To be sure, out-of-stock shelves and missing items may be due to the fact that such items were priced so low that customers bought them out quickly, and Walmart may have changed around the placement of items in an attempt to make them easier to find.

You may get service — but don’t expect it with a smile

Walmart isn’t exactly known for its friendly and helpful employees — and that may be one of the reasons it scores low on the customer satisfaction index, says Ong. He says the customer service problems at the retailer often start with a shopper’s inability to get anyone to help them find what they need, but also includes long waits at the checkout and return lines.

Furthermore, VanAmburg points out that stores like Nordstrom and Trader Joe’s, which consistently end up on lists of “best places to work,” also end up towards the top of customer satisfaction lists, which he says may have to do with the fact that happy employees tend to give good customer service. “The opposite is also the case,” he points out — which may explain why Walmart, which doesn’t tend to top employee satisfaction lists — may have less-than-great customer service.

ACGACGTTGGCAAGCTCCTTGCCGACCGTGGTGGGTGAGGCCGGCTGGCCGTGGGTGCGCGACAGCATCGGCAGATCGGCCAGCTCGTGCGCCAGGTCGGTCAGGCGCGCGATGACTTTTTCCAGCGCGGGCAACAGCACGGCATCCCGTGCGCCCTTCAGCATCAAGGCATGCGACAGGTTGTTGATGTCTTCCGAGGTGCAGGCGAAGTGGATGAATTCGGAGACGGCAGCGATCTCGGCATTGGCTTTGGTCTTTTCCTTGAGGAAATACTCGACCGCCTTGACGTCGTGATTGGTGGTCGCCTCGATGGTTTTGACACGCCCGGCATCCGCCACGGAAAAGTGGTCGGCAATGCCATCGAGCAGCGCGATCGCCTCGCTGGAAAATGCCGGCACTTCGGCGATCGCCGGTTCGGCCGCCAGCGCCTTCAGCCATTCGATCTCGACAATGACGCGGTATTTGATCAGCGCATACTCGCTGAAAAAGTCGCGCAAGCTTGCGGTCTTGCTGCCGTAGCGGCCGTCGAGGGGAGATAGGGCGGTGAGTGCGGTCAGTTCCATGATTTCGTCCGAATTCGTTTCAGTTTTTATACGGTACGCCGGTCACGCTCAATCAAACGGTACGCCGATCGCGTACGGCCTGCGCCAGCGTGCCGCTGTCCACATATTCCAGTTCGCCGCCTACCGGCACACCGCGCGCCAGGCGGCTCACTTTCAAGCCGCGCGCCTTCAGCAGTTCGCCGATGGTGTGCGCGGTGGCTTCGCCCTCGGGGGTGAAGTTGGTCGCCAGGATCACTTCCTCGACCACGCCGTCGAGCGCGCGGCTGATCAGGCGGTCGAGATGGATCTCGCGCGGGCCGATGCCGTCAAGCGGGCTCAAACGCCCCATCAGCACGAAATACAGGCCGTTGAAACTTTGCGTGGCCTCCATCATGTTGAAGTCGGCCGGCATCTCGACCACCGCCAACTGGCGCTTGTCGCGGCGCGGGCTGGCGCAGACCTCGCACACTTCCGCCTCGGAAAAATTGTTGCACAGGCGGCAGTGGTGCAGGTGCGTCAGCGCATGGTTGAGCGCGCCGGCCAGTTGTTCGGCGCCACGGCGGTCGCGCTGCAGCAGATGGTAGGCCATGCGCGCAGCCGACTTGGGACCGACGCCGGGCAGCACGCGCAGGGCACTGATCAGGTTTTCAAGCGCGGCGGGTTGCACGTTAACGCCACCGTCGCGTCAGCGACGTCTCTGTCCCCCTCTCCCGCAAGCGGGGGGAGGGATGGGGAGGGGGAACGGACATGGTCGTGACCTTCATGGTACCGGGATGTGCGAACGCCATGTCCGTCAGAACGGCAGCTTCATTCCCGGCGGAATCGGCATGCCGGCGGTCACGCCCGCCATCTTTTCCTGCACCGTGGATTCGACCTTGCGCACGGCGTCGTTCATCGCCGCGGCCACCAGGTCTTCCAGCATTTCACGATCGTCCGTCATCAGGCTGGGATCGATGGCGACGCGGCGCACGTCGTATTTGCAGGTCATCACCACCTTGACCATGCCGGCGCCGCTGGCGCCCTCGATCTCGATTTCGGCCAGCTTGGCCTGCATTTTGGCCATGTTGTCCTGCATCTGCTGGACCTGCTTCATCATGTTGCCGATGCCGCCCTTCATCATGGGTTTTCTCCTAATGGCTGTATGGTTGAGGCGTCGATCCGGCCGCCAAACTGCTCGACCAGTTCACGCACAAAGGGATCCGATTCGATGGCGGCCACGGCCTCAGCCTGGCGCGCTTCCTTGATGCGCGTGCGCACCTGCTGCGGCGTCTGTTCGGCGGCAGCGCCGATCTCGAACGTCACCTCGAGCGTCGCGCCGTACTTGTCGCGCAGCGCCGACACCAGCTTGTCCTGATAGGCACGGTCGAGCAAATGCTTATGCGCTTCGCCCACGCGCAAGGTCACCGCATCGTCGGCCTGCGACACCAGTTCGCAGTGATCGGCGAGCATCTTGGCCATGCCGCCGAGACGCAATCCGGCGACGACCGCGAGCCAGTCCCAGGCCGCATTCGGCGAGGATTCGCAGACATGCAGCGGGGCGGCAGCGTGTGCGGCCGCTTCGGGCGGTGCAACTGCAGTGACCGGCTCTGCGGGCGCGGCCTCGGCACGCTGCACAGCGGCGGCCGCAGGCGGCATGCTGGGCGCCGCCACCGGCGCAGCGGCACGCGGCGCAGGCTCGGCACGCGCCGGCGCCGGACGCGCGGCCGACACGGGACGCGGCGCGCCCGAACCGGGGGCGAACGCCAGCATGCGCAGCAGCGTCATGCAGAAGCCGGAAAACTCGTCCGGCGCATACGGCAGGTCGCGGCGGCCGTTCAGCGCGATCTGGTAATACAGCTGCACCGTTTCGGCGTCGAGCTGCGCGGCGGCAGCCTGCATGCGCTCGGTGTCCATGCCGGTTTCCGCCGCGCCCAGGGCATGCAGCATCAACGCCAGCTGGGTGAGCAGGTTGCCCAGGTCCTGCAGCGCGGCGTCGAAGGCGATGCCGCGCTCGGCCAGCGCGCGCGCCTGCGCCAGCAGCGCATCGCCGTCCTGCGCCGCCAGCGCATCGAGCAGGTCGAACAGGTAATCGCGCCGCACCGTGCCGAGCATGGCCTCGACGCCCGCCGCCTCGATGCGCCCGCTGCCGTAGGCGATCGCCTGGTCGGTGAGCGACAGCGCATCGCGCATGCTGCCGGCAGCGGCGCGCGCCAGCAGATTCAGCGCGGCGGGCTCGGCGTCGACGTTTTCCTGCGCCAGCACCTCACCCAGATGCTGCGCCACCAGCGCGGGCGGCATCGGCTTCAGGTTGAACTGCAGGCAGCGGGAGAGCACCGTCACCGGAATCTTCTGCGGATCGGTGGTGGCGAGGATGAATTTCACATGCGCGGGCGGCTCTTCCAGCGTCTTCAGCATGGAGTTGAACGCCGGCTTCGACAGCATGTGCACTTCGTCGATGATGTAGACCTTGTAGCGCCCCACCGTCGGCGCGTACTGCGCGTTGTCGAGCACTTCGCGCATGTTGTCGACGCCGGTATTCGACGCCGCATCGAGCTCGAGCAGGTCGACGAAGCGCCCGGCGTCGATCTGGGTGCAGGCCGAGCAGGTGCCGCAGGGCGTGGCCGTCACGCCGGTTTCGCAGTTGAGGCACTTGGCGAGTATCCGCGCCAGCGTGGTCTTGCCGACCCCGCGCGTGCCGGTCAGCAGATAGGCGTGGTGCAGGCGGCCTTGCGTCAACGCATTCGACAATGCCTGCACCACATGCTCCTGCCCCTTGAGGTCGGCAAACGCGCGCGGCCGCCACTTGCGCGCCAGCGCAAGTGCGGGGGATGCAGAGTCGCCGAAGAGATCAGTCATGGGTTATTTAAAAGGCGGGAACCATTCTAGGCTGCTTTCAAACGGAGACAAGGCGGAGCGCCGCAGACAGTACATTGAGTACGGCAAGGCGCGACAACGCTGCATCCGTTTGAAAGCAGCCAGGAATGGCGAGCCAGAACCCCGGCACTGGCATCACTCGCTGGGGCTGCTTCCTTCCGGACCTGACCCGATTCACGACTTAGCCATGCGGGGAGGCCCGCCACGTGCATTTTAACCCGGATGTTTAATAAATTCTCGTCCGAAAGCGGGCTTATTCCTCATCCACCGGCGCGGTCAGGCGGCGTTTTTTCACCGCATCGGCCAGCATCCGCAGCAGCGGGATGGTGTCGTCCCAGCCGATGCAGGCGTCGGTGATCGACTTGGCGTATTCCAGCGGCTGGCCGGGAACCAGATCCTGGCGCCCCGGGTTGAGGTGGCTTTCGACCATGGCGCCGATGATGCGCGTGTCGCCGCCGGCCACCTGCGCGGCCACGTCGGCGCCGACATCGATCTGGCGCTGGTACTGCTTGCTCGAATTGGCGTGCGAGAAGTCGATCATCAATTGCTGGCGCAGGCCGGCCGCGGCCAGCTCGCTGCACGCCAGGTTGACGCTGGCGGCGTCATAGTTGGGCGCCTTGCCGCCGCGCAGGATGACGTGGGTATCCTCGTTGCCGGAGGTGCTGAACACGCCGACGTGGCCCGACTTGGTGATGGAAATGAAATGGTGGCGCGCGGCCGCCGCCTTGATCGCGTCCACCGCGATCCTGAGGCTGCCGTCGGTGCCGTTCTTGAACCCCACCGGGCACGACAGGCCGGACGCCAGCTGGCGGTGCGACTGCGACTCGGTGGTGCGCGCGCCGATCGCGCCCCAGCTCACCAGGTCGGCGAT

Merchandise isn’t always up to snuff

While customers know that Walmart is often more about price than quality, they are still sometimes surprised (and not in a good way) about the quality of the merchandise the retailer offers, says Ong. “It has to be worth the purchase price, and customers don’t always feel that,” he says. So even if the item is only a few bucks, if it falls apart or doesn’t work well or something else goes wrong, the customer may feel that they would have been better off paying a little more elsewhere for something else that functioned better.

Walmart does sell plenty of name-brand items — and at low prices — that rank highly, and it’s now relatively easy for consumers to look up customer feedback on products before they buy (the Walmart site features customer reviews, for one).

Source: MarketWatch